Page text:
Friday, April 1, 2011

Abu Dhabi, conversations with taxi drivers, and the S&D Oyster Company in Dallas

I remember an arresting cartoon from the nineties offering a birds eye view of toilet stalls in a public men’s rest room, each stall occupied by a seated businessman busy at work on a laptop.  The Johns of today are the airline seats, and some of the laptops have morphed into e-books, ipads, and smart phones-- I notice on a flight from Dallas to Chicago, en-route to Abu Dhabi.  It is an impressive display of the power and scalability of modern electronics.

Less than 24 hours ago I had had a memorable meal at Dallas’ best oyster restaurant, the S&D Oyster Company on McKinney St.  It  has a New England ambience, set off by pink checked tablecloths and a Texan American clientele-- ladies in perfectly coiffed hairdos, men beefy and sun burnt, crows feet crinkling their eyes.  The oysters, on the half shell, were delicious and comparable to the best that the Northeast has to offer, the large fried shrimp brought in from Galveston a bit too heavy.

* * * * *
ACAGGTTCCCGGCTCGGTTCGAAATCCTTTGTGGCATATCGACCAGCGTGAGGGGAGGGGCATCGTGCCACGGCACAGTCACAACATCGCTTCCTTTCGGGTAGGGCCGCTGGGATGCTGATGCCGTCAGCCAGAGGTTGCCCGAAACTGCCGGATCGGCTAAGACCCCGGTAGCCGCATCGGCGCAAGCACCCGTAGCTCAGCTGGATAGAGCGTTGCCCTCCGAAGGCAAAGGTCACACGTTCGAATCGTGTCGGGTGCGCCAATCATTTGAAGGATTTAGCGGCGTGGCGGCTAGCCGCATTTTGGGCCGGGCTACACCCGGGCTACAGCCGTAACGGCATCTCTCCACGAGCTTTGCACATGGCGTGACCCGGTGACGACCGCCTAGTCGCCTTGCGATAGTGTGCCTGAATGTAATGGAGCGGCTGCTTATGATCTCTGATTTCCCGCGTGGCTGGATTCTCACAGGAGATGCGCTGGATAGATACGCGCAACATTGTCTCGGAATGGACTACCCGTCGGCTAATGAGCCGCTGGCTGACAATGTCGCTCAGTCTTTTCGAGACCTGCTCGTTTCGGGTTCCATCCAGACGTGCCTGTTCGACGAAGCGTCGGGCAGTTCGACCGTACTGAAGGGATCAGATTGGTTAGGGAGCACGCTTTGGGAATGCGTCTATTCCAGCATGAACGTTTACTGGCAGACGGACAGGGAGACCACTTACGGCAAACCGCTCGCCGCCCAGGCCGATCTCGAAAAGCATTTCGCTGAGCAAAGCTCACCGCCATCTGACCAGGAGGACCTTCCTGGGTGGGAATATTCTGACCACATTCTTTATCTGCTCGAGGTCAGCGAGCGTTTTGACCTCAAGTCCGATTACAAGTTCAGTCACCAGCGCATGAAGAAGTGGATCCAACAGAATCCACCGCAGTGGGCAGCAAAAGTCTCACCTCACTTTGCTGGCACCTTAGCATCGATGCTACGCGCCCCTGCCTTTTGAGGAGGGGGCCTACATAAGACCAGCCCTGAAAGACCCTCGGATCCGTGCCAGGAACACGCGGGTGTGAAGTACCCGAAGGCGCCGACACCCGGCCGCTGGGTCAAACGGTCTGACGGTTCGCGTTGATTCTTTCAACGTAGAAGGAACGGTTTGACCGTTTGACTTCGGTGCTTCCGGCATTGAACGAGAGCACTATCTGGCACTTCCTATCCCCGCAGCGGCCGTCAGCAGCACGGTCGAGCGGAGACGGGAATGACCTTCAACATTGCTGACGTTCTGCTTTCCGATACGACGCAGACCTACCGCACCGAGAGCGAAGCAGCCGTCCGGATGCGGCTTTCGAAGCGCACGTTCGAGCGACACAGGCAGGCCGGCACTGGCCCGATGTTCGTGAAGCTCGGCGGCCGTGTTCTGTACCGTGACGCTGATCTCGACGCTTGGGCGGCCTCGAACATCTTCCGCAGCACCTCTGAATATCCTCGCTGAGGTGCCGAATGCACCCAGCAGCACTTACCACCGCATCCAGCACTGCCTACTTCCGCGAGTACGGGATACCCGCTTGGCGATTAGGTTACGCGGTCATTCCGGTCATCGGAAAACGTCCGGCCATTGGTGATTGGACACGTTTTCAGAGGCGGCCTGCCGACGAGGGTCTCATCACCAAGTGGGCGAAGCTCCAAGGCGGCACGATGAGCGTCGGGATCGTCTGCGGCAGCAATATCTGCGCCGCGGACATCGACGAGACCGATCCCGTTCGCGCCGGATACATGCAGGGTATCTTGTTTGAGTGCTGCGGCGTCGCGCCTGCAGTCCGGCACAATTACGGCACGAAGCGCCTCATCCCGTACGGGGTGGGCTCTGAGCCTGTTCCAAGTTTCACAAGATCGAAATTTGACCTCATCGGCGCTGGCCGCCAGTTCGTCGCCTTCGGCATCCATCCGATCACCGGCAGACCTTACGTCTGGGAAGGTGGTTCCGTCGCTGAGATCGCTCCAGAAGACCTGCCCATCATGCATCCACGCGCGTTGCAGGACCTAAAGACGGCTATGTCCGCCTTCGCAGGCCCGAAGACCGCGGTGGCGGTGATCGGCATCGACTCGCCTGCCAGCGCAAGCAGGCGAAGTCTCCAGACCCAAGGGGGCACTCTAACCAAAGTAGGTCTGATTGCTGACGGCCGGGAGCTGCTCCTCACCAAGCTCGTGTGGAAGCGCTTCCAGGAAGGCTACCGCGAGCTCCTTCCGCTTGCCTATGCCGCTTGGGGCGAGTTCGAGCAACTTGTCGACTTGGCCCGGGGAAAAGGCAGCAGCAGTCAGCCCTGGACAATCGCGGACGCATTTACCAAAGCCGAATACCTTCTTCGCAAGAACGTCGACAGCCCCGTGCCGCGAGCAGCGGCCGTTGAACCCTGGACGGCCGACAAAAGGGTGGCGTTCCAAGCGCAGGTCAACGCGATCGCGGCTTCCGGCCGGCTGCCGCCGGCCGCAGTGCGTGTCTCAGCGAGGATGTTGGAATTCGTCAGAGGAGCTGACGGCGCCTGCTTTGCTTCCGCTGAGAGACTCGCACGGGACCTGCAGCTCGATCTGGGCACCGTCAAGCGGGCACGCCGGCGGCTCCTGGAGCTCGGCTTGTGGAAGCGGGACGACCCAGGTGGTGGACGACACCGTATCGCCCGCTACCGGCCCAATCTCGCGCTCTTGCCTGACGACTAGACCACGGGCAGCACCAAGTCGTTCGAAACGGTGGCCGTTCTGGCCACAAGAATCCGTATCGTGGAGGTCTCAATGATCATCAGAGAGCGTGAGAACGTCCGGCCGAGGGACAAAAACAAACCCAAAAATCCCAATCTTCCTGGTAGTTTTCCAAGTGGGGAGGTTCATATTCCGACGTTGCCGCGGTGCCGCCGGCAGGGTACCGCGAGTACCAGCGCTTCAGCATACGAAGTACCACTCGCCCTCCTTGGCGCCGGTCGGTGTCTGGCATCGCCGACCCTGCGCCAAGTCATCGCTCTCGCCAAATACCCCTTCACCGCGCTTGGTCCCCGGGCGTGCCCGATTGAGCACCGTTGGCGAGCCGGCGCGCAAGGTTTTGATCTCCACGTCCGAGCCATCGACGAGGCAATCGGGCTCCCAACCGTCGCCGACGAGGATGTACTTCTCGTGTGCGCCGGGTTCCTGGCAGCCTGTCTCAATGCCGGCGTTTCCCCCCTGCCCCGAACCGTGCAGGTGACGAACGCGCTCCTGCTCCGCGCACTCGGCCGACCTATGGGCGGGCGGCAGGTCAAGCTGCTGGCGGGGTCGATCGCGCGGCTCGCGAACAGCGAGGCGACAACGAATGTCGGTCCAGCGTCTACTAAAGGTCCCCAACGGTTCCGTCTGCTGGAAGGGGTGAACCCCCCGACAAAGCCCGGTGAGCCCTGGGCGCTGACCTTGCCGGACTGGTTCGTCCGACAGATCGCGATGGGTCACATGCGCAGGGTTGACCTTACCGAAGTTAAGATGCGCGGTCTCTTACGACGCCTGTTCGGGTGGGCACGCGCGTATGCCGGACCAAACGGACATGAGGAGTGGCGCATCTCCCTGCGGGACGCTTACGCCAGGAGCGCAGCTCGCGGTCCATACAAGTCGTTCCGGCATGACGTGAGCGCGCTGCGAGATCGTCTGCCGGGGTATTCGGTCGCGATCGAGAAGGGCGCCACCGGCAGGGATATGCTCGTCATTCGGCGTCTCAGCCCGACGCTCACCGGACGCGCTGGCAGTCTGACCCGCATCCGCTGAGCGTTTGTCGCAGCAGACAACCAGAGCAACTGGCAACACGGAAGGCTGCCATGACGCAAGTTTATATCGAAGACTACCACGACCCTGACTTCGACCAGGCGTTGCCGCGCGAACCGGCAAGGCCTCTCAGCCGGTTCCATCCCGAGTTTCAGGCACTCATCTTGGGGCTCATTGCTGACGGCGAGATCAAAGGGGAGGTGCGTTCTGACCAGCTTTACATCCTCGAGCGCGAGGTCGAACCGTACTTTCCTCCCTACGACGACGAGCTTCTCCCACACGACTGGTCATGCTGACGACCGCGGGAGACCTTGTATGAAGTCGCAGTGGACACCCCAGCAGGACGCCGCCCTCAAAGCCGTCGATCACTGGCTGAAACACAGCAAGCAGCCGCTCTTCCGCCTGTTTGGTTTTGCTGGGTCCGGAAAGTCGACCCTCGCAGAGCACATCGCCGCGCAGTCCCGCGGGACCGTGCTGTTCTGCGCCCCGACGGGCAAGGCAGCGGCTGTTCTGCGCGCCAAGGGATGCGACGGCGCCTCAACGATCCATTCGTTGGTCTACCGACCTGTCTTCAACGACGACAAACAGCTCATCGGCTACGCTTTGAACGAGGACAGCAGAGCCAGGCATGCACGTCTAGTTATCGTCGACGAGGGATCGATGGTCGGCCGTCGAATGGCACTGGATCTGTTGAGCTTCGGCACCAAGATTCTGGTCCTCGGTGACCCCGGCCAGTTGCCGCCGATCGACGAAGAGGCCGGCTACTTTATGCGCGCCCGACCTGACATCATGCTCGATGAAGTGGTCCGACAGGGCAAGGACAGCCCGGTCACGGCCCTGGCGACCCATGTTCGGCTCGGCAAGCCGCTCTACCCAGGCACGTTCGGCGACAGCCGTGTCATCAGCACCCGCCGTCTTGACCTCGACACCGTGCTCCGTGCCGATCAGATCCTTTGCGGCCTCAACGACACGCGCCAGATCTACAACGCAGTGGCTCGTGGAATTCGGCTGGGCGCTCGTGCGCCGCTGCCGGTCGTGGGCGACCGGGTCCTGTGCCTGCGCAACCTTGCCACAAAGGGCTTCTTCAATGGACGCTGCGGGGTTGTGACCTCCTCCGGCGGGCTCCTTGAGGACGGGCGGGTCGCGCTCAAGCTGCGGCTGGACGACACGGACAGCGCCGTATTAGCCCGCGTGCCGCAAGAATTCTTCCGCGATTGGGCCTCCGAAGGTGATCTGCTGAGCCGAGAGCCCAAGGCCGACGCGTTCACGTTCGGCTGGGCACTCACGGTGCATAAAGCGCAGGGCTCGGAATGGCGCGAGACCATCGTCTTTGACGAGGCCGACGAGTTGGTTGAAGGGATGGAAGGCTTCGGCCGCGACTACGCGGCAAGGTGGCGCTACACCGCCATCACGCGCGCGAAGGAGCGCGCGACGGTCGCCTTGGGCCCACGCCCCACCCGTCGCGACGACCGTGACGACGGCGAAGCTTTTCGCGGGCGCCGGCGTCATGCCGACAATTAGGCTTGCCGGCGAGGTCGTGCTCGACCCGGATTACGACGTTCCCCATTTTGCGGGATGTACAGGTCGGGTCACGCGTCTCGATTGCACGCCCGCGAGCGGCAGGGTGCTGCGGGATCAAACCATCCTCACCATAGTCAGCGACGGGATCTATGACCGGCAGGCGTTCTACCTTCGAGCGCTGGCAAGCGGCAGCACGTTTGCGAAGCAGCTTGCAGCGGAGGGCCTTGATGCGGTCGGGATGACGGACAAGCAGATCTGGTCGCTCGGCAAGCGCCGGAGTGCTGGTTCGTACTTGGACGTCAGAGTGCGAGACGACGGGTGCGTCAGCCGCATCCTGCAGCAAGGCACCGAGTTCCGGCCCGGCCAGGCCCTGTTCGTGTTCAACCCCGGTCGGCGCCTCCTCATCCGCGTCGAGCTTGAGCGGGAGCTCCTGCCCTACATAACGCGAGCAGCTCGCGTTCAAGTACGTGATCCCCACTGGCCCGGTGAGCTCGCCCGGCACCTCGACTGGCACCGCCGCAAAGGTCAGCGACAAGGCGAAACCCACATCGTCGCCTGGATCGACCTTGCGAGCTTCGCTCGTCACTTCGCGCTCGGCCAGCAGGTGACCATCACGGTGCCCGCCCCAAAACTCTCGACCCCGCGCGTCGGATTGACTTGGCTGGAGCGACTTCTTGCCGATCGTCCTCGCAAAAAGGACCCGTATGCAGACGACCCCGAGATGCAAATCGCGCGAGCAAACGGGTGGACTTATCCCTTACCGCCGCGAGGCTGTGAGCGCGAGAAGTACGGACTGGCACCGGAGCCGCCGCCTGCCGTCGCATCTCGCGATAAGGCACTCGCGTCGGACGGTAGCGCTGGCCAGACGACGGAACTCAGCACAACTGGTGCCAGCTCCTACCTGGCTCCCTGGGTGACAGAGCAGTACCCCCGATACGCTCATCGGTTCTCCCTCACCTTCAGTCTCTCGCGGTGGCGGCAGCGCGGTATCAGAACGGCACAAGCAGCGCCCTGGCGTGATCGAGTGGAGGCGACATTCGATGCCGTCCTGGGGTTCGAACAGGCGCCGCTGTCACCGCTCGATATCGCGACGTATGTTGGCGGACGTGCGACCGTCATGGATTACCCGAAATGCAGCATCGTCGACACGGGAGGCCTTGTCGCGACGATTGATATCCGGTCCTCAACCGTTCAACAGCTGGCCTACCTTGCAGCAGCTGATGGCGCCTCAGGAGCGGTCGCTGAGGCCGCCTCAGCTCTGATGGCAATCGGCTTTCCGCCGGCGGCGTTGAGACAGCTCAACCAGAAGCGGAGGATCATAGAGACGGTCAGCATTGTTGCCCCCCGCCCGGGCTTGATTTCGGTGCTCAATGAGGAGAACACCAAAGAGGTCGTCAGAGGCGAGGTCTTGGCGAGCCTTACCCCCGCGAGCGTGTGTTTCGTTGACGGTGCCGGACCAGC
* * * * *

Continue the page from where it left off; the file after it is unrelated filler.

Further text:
The Etihaad flight from Chicago to Abu Dhabi picks up a lot of sub-continental traffic headed to India and Pakistan.  Waiting at the check-in line, I see modern suitcases built with 21st century polymers, reinforced with unnecessary rounds of hand tied nylon rope;  large sheets of paper taped to their sides with names and addresses written out in large handwriting.  Such is the power of tradition, what we did thirty years ago at Howrah station—to aging canvas or leather suitcases at high risk of disintegrating.  I read the addresses to spend time.  Immigrants in small towns buried in the depths of the Midwest, headed to busy, bright sunny streets in Madras and Rawalpindi.  On the face of it, it does not to cease to impress me that a human transports himself in 24 hours between such apparently distinct and different cultures.  Yet this compaction of transport demystifies the exotic, banishing the adage that cultures are very different—they are not—the differences at best are to second order, with characters that slip in and out of the two worlds perhaps not seamlessly, but not with excessive effort either.